The late Dr. Paul A. W. Wallace made a lifetime study of Pennsylvania Indian paths which was published in 1965 by The Pennsylvania Historical and Museum Commission entitled, Indian Paths of Pennsylvania. He characterizes Indian paths as being DRY, LEVEL AND DIRECT. A locational engineer would be proud of the placements and alignment.

THE ANCIENT FOOTPATHS OF ATHENS COUNTY have been located with little doubt because of documentation by The Ohio Company pioneers. Federal law dictated that the specifications of THE RECTANGULAR SYSTEM OF LAND MEASUREMENT be adhered to by The Ohio Company of Associates. In surveying the lines of the six mile square townships and the mile square sections and subdivisions, the surveyors were required to record geographic conditions along the lines including roads and streams. The original survey notes and plats are located in the archives of the Marietta College Library and were not in the custody of the State Auditor of Ohio as are all other original surveys.

The surveyors were the elite scientists of the pioneer days, and generally the leaders, for example, Rufus Putnam. Their notes and plat maps are in the archives of the Marietta College Library, Marietta, Ohio. Their specific notes on the locations of existing traces and roads before or just after the time of settlement are vital to relocating the Indian Paths.

Indian Paths and Ancient Footpaths around the world have proven to be the easiest routes to walk from place to place for very long distances--hundreds and thousands of miles. The portions crossing the present Athens County are part of the continental system and similar to ANCIENT FOOTPATHS the world around. The characteristics mentioned by Paul A. W. Wallace of DRY, LEVEL AND DIRECT fits the portions of the trails in Athens County. He also states, "These Indian Paths of Pennsylvania continue to be important Indian sites in Ohio and elsewhere."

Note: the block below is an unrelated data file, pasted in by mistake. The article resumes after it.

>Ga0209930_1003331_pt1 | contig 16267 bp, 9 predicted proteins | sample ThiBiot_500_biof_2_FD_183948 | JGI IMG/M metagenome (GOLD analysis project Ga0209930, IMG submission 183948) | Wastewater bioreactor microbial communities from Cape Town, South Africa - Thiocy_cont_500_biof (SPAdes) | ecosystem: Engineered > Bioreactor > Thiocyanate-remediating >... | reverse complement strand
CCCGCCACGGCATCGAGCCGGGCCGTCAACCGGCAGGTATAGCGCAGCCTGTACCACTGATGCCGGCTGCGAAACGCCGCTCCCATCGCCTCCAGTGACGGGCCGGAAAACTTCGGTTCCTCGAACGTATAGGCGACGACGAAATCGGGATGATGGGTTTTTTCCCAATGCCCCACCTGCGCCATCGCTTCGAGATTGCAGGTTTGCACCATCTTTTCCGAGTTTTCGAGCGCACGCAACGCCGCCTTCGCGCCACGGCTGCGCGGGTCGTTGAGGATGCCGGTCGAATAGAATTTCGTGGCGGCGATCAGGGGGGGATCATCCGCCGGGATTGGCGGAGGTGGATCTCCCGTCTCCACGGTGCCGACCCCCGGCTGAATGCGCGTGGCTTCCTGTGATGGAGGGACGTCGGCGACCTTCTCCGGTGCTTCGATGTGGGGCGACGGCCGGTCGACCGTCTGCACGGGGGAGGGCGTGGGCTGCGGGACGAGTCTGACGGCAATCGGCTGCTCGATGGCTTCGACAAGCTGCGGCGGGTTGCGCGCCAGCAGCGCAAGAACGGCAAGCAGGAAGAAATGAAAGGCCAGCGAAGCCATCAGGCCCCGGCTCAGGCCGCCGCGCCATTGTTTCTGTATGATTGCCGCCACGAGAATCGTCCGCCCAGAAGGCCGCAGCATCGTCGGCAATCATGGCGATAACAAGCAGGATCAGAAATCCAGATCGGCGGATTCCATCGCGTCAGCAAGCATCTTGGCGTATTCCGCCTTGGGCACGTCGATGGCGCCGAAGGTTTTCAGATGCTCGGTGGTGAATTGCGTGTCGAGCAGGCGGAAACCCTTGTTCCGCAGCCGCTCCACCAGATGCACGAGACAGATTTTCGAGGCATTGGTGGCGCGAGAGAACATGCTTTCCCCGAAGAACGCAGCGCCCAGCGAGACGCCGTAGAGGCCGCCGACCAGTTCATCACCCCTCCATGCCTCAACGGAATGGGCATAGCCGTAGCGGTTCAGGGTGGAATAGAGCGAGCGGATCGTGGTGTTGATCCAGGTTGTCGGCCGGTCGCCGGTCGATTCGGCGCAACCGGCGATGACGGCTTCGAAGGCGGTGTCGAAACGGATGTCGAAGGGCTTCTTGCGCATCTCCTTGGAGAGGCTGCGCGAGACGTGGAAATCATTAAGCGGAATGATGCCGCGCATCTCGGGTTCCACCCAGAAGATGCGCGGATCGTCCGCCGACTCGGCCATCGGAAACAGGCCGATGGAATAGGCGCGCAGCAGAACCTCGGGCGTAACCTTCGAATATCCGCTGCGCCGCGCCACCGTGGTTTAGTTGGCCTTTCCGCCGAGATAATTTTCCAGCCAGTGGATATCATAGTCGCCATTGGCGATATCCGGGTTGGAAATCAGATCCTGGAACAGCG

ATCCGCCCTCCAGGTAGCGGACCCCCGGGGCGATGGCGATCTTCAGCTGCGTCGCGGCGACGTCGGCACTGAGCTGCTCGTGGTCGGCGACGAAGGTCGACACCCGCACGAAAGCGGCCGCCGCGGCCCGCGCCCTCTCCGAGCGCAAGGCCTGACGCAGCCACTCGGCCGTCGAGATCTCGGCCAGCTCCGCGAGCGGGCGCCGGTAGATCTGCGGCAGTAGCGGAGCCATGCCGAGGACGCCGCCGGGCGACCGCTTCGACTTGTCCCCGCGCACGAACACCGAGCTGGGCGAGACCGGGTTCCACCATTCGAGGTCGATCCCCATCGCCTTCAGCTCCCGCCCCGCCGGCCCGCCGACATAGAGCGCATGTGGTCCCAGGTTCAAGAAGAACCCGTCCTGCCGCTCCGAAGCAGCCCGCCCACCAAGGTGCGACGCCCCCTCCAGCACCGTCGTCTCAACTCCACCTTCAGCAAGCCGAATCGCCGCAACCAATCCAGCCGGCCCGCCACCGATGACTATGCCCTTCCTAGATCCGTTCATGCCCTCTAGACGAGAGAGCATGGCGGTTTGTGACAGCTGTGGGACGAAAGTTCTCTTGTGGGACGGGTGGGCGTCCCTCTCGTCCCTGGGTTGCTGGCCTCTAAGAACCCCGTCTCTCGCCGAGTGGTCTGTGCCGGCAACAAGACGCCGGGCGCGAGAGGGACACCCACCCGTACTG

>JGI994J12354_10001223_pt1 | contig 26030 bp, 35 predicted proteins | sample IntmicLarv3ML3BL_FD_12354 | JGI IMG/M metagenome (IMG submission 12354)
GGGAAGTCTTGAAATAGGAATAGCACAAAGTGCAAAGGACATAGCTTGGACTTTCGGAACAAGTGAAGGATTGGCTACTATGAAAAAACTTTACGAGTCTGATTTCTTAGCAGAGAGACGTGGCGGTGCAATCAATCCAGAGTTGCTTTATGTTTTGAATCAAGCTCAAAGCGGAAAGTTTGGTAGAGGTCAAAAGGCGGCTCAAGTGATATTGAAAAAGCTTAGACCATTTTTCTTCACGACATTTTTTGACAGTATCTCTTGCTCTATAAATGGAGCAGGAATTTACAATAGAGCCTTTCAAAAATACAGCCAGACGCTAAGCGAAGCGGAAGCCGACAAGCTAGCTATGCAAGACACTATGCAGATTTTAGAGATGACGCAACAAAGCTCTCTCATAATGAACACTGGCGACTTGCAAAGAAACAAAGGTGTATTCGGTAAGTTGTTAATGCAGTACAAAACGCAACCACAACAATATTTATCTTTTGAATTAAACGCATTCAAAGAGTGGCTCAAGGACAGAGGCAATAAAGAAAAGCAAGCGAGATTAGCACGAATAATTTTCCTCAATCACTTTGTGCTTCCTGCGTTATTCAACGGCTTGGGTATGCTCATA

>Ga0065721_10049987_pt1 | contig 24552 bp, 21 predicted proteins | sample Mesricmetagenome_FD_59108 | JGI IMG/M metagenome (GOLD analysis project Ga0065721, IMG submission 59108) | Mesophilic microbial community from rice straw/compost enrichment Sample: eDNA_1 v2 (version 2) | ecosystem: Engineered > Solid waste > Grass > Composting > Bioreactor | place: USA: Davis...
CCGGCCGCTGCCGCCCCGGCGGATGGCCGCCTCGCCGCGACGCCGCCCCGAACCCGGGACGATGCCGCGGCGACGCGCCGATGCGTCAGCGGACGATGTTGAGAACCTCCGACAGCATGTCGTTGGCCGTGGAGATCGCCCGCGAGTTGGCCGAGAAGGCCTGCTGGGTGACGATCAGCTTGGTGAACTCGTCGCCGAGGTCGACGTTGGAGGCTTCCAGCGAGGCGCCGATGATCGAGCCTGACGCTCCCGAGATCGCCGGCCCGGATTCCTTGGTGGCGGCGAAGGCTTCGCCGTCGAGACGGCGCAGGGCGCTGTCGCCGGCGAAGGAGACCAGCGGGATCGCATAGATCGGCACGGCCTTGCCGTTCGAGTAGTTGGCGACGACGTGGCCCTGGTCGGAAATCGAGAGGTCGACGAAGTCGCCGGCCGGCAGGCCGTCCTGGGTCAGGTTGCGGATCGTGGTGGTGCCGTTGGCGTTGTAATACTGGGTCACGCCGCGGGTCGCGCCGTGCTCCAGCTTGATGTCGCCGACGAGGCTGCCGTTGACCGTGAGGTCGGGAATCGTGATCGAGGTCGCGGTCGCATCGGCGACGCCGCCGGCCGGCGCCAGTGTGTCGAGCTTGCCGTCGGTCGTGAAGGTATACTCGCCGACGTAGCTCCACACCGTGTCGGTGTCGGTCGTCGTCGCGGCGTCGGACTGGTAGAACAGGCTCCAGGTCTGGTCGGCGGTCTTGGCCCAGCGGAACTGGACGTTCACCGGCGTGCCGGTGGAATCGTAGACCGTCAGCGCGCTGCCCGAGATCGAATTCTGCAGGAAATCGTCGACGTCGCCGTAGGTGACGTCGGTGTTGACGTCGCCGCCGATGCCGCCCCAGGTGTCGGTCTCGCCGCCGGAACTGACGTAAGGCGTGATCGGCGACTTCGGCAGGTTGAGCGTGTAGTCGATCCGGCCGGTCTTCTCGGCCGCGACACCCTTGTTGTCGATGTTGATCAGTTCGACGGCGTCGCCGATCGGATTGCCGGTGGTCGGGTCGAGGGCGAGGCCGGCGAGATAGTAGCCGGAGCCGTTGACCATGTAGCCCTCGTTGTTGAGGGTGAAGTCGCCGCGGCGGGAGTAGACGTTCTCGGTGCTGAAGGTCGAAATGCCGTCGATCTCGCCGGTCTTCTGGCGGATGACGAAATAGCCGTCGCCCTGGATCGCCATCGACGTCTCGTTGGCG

The odd curve in the river which the Indians had named "HOCKHOCKING" and which was chosen as a seat of higher learning, had long been popular with the Indians. See James L. Murphy's book entitled, An Archeological History of the Hocking Valley, Ohio University Press, Athens, Ohio, 1975. Two prominent Indian village sites are mentioned along with many mounds and the spectacular Wolf Plains Complex of earthen circles and many mounds. It is not surprising that the first state-wide map of the original survey, THE HOUGH MAP OF 1815, (a copy of a portion of it was given to the Special Collections Division of the Alden Library) clearly shows five long distance roads coming together at the City of Athens. The Hough Map shows each square survey township and its subdivisions into thirty-six sections, or in the Ohio Company Tract, sections and fractional sections. The belief of the author is that the politicians had not yet had time to modify the Indian Paths to the settlers' demands; and therefore, indicate the typical Ancient Footpath characteristics.

Another map which shows the principle roads, presumed to be ancient footpaths, is THE MAP OF THE STATE OF OHIO drawn by A. BOURNE, and dated 1820. The title states, "INCLUDING THE INDIAN RESERVATIONS."

The Olde Forester hopes to document all he knows about the ancient footpaths. To date I have the following entries: